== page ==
Saturated Hydrocarbon – Alkanes

 

Welcome to class! 

In today’s class, we will be talking about saturated hydrocarbon – alkanes. Enjoy the class!

Saturated Hydrocarbon – Alkanes

Alkanes | classnotes.ng

Content: 

Alkanes e.g. methane (CH4)

  • Preparation – properties – Uses
  • Isomerism
  • IUPAC Nomenclature

Saturated hydrocarbons

Saturated hydrocarbons are hydrocarbons consisting of carbon chains with a single bond between them in which carbon joins with another carbon by single covalent bond e.g. Alkanes (like ethane C2H6, propane C3H8).

Alkanes e.g. Methane (CH4)

The alkanes are aliphatic hydrocarbons.  They form a homologous series of saturated hydrocarbons with a general molecular formula of CnH2n+2

Evaluation

  1. What is saturated hydrocarbon?
  2. Name one example of alkanes.
Preparation of methane (CH4)

Methane is prepared in the laboratory by heating ethanoate salt with corresponding alkalis e.g. Sodium ethanoate and soda-lime.

Physical properties
  1. Methane is a colourless and odourless gas
  2. It is slightly soluble in water.
  3. It is less dense than air
  4. It has no action on litmus paper
Chemical properties
  1. Combustion: Methane burns in air or oxygen to produce steam, carbon(iv) oxide and a lot of heat

CH4 + 2O2    →  2H2O  +   CO2.

The general equation of alkanes for combustion is represented as

CxHy(g)   +   ( x + y/4)O2     →     y/ 2H2O(g)   +    xCO2 (g).

  1. Substitutional reaction: With chlorine gas and bromine gas usually in the presence of ultra’-violet light ( as a catalyst).

Uses

  1. Methane is used as fuel
  2. It is used for making hydrogen gas
  3. It is used in making carbon black
  4. Used in making carbon (iv) sulphide
  5. It is used in making hydrocyanic acid
  6. The derivatives of methane e.g. trichloro-methane can be used as an anaesthetic in a surgical operation.  Tetrachloromethane is an organic solvent.

Evaluation

  1. State four (4) uses of methane
  2. Identify two (2) chemical properties of methane.

Isomerism

This is the existence of two or more organic compounds, (isomers) with the same molecular formula but different structures.

  • Isomers are compounds having the same molecular formula but different structural formula.
  • As the number of carbon atoms in a molecule increases, the number of isomers also increases, for example, pentane has the following three isomers.

Types of isomerism
  1. Structural Isomerism
  2. Stereoisomerism.
Structural isomerism:

The structural isomerism occurs in organic compound with the same molecular formula but a different structural arrangement of the carbon atom.

Types of structural isomerism

  • Chain isomerism: This is the kind of isomerism which occurs due to the differences in the way by which the carbon atoms are arranged in the chain.

  • Functional isomerism: This is the kind of isomerism which due to the difference in the functional group.

e.g.

  • Positional isomerism: This is the kind of isomerism which occurs as a result of the difference in the way the functional group is positioned.

Example:

Stereoisomerism:

Types of stereoisomerism

  • Geometric Isomerism: This is the existence of a compound with the same molecular formula but different spatial structural formula. E.g.

  • Optical Isomerism: They have different configuration and they rotate plane-polarized light e.g.

IUPAC Nomenclature

In IUPAC nomenclature, every name of the organic compound consists of a ROOT, SUFFIX and PREFIX names.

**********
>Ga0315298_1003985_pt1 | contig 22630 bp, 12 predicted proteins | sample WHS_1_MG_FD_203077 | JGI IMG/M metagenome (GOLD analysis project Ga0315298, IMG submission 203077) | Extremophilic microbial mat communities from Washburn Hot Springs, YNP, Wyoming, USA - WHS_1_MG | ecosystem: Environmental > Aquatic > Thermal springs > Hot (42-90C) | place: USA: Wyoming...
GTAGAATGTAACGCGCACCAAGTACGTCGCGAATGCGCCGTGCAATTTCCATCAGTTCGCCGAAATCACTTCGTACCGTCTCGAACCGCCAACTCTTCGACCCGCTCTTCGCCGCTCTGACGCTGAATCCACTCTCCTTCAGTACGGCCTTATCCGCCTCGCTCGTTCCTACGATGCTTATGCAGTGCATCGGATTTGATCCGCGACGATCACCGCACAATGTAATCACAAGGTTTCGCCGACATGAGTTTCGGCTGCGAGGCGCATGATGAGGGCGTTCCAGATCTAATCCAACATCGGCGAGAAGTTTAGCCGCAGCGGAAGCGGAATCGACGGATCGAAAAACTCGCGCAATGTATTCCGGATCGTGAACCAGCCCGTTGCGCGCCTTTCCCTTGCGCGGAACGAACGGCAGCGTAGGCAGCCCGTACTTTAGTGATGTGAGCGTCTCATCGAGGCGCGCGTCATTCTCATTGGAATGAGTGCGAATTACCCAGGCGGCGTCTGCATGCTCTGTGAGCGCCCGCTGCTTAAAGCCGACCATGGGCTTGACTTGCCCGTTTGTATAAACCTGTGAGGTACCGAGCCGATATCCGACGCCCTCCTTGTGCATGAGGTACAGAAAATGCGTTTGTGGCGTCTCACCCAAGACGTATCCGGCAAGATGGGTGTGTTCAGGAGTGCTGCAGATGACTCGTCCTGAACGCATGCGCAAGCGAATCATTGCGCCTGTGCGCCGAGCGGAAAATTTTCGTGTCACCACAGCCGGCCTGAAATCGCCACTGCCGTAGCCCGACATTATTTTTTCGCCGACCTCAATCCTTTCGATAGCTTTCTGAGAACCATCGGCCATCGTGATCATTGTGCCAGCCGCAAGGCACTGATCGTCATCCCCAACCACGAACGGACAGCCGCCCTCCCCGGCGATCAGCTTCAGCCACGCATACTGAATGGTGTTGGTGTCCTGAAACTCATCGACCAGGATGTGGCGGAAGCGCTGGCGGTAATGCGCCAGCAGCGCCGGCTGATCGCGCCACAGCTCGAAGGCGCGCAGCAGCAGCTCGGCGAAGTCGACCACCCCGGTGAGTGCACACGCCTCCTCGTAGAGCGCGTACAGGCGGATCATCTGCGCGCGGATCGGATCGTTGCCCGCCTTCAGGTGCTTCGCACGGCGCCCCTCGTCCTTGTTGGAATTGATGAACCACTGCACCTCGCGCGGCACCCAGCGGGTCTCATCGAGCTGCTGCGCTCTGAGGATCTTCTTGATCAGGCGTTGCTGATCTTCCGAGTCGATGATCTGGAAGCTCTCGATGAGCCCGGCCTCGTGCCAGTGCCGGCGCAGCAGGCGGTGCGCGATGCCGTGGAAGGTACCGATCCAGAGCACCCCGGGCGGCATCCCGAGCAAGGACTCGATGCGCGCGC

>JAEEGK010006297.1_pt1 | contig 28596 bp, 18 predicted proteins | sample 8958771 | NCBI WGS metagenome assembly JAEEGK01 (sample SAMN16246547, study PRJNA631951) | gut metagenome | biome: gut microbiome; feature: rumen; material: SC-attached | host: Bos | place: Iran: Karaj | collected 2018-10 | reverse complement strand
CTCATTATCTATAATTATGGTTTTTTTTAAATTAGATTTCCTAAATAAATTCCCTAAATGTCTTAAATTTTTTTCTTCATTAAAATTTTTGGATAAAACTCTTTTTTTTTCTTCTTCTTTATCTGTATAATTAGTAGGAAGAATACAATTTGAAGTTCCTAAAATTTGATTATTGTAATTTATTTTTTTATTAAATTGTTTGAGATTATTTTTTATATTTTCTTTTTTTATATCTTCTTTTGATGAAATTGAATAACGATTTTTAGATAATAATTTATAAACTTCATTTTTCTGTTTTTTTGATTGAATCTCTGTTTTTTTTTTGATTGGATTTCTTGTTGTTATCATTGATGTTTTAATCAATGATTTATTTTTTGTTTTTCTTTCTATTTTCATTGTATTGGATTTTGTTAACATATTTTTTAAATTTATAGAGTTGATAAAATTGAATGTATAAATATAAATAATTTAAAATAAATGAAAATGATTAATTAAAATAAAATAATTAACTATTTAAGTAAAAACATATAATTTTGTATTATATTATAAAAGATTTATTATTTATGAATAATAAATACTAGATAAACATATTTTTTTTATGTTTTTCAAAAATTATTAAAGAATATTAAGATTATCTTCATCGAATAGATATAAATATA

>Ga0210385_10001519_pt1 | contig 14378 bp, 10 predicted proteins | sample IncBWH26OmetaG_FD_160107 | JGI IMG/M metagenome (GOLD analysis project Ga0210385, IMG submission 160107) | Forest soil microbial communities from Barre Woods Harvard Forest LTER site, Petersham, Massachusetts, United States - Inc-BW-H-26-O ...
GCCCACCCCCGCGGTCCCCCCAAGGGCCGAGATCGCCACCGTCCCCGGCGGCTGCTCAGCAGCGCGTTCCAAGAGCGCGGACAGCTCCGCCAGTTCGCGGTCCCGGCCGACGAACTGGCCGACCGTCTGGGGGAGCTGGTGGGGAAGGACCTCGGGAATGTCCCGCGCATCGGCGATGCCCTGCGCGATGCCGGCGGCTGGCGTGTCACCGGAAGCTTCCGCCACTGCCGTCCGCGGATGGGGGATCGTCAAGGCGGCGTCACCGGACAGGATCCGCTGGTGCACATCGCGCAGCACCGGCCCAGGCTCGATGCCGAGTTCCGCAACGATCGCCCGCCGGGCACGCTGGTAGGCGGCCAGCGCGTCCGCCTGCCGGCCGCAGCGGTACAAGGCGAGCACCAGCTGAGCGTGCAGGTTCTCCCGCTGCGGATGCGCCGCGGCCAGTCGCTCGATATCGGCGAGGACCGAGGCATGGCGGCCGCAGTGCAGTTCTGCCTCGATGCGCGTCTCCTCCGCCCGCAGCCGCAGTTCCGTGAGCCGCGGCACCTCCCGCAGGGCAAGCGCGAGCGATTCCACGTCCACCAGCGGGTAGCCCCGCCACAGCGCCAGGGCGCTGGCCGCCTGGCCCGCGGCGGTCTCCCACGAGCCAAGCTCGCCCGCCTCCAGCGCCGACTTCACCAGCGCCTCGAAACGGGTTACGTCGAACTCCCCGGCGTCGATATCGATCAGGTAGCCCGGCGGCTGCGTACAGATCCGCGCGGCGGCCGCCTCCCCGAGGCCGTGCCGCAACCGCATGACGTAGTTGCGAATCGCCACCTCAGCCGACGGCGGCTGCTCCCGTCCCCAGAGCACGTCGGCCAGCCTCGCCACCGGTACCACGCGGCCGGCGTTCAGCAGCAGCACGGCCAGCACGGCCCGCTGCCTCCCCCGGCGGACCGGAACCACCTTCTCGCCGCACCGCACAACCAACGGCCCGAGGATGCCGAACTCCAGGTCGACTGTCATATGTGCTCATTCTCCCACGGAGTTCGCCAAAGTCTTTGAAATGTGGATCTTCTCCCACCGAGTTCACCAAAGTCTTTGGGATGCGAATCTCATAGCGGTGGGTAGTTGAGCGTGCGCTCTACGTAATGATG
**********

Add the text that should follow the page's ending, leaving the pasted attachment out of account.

• Root name:

Name of the parent aliphatic hydrocarbon with the longest carbon chain in a molecule.

  • Suffix name:

Name of the principal functional group substituents on the longest carbon chain in a molecule.

  • Prefix name:

Name of the other substituents on the longest carbon chain which are not functional group e.g. 1-chloroethan– 1-ol.

1-chloro = Prefix

ethane = root

-1- ol Suffix

Rules for IUPAC nomenclature
  1. Select the longest continuous carbon chain as parent hydrocarbon.
  2. Number the longest carbon chain. Starting from the end that gives the lowest possible number to the suffix and then the prefix.
  3. Indicate the other substituents by prefixes, preceded by a number to show their position on the carbon chain.
  4. If the same alky or other substituents group occur more than once as side chain show how many are present by using prefix di, tri, tetra, etc. and indicate by various number the position of each group on the longest carbon chain.
  5. If there are several different alkyl groups attached to the present chain, name them in order of increasing size or in alphabetical order.

6. If there are halogens together with alkyl groups attached to the parent chain, name the halogen first in alphabetical order and the alkyl group as explained earlier.

General evaluation
  1. Name the following compound:  CH3CHClCH2OH
  2. List the rules for IUPAC Nomenclature.

Weekend assignment

  1. The structure of 1,2,3-trichloro-2-methyl butane is
  2. Which of these compounds exhibits resonance?   (a) Ethanol               (b) Ethane    (c) Benzene (d) Ethyne.
  1. The solubility of alkane in an organic solvent is due to the presence of its   (a) polar molecule    (b) non-polar molecule  (c) Low melting points  (d) low freezing points.
  1. Which of these is an alkane member? (a) Ethene     (b) Pecane  (c )Propyne   (d) Butanol

Theory

1. Write briefly on the following:

  • Cracking
  • Isomerism
  • Homologous Series
  • Stereo Isomerism
  • Optical Isomerism.

2. Name the following compound

  • CH2(OH)CH(OH)CH2OH
  • C2H4CL2

 

In our next class, we will be talking about Unsaturated Hydrocarbon – Alkenes.  We hope you enjoyed the class.

Should you have any further question, feel free to ask in the comment section below and trust us to respond as soon as possible.

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